WASHINGTON -Sen. Arlen Specter has been told by several of his most faithful GOP backers in Pennsylvania that they'll abandon their support if he votes for a union-rights bill working its way through Congress, an ultimatum that carries significance both for the measure and for Specter's re-election run next year.
The threat has come in unusually blunt terms at a time when some Republicans in the state are already furious at the five-term senator for backing the economic stimulus package. It illustrates the shaky ground Specter finds himself on as he navigates a centrist role in the Senate ahead of a GOP primary in spring 2010.
The Employee Free Choice Act has mobilized business and labor activists into a full-fledged battle on Capitol Hill over whether to make it easier for workers to unionize. The measure would require companies to recognize unions if a majority of employees sign cards to join, effectively eliminating a rule that allows employers to request a secret ballot election.
Also, it would allow either side to request binding arbitration if they can't come to terms on a contract within 120 days after a union is formed, a provision that labor leaders highlight as a key change in the law because it is now common for lengthy delays - sometimes several years - during negotiation.
President Barack Obama has told labor leaders the bill will pass. But with some Senate Democrats still on the fence, both sides are anticipating changes to the legislation before it comes up for a vote.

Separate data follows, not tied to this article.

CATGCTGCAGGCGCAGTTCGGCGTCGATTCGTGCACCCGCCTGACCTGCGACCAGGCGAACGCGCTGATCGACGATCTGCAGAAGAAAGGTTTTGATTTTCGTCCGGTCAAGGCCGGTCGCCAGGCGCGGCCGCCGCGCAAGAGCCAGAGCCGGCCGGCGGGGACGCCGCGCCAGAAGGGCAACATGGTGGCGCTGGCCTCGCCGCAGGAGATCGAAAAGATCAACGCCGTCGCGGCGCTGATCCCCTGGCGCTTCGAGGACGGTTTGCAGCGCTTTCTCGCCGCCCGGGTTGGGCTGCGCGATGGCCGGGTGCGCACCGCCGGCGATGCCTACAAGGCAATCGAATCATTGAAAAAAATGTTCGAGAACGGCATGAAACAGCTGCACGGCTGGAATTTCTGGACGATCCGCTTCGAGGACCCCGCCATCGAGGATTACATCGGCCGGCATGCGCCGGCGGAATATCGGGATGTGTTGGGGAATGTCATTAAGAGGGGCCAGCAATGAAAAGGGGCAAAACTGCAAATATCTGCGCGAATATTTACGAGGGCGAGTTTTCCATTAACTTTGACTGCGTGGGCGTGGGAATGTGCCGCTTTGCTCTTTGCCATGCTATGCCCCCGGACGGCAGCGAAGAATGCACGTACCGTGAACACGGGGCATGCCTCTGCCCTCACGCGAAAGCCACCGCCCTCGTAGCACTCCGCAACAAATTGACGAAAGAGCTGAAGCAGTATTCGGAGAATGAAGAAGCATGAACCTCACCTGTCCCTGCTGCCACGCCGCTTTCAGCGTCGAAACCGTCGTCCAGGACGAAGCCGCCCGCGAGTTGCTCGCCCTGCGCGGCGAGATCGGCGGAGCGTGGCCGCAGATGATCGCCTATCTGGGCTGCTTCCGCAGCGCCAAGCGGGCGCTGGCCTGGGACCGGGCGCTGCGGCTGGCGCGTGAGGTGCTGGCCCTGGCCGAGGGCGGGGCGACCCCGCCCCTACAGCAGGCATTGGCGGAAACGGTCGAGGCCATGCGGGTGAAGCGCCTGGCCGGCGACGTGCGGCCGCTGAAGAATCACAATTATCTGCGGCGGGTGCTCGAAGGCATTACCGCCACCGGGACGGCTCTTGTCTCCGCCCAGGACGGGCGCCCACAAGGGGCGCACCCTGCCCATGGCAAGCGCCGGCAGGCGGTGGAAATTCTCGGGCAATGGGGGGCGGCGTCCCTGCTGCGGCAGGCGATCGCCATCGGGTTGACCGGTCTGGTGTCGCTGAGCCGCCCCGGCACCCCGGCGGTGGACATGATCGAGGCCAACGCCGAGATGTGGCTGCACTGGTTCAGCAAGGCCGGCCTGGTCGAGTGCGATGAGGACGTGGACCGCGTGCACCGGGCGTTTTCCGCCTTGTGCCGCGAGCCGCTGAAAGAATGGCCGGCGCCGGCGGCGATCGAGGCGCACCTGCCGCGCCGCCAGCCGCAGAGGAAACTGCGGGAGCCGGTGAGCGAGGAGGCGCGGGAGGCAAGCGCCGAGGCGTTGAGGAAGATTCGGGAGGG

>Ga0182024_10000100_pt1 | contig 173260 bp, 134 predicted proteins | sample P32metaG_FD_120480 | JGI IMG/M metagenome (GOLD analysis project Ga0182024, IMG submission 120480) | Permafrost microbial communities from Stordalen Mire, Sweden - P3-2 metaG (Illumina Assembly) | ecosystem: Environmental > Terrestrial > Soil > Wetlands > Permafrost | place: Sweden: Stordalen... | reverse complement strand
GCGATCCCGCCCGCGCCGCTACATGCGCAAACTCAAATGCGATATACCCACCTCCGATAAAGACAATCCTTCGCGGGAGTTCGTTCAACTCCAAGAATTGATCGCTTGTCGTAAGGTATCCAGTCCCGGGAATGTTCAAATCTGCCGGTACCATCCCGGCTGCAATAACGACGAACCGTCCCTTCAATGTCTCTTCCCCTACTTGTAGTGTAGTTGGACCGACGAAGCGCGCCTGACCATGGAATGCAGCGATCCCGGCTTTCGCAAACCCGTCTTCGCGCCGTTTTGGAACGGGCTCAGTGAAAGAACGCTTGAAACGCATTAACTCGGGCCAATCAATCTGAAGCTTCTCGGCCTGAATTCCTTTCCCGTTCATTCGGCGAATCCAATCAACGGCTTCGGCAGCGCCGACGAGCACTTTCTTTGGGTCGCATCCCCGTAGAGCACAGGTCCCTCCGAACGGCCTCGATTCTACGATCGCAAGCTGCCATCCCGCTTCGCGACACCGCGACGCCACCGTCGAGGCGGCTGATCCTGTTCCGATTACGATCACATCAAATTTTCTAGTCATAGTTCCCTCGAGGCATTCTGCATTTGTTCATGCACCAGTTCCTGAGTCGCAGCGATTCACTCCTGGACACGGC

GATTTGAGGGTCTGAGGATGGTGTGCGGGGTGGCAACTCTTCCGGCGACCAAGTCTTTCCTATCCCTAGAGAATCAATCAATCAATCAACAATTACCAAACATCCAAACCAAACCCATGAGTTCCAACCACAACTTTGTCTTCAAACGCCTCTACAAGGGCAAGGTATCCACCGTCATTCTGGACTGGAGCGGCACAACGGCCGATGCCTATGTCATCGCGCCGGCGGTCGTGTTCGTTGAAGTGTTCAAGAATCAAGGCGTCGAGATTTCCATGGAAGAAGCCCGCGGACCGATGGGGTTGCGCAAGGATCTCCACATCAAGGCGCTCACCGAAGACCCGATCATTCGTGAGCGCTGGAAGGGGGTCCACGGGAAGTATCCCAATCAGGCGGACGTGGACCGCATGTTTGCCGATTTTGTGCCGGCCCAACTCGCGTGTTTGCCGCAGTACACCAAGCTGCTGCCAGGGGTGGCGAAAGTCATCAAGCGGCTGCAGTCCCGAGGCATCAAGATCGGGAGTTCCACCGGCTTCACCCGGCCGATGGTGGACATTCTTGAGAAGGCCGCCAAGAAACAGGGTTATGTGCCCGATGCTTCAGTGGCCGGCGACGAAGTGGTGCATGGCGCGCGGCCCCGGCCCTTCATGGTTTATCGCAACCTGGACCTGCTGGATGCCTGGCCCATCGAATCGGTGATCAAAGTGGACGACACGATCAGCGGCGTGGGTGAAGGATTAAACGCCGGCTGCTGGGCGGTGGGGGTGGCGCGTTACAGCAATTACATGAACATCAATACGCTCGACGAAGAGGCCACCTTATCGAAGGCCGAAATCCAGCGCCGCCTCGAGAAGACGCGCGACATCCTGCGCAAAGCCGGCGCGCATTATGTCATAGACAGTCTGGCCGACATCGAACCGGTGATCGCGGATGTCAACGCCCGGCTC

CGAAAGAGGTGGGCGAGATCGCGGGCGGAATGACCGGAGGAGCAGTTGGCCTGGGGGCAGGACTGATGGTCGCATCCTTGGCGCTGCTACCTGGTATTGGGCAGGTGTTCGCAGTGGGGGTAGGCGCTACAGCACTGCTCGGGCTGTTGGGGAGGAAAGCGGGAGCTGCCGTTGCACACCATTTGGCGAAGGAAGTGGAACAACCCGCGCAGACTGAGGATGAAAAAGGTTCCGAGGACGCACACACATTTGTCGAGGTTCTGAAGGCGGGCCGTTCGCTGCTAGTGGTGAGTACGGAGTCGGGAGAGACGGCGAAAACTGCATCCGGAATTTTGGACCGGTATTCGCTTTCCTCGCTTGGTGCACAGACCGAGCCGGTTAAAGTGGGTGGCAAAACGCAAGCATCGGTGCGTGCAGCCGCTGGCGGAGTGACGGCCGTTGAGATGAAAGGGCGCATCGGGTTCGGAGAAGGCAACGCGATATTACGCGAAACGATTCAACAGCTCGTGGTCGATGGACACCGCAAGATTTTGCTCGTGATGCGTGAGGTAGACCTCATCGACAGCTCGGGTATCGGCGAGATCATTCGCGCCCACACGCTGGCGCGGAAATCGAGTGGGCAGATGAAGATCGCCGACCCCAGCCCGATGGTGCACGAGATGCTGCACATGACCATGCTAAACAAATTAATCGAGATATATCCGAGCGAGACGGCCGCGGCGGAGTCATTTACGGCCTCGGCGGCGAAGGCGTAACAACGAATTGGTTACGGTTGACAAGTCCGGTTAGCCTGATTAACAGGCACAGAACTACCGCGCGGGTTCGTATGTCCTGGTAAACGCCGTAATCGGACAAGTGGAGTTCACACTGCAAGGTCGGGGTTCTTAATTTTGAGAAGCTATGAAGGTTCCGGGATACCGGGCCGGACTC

Either way, Specter's position could prove to be critical to its success or failure. He is the only Republican who voted to move the bill forward two years ago - he says he is undecided this year - and business and labor leaders have zeroed in on him as they lobby on the Hill.
Allegheny County Republican Committee Chairman Jim Roddey said he's hearing about Specter throughout the Pittsburgh area.
"If he votes for the [bill], he is going to have a real, real difficult time with the base of the party," Roddey said.
Roddey said he has spent the past several weeks meeting with Republican committees in Allegheny, where four out of five people he has spoken with have said they'll vote for someone else in the primary if he supports the measure.
"I can't say it is never mentioned," Specter said of the bill in an interview. "It has never been a key point. I think that is because people realize it would be counterproductive. My arm is not twistable."
The flip side is Specter's standing among labor activists. He was endorsed by the AFL-CIO during his re-election run in 2004. Pennsylvania AFL-CIO President Bill George predicted Specter's vote on the Employee Free Choice Act would decide whether he gains a repeat endorsement in 2010.
"This is a priority for working-class people in this country," George said.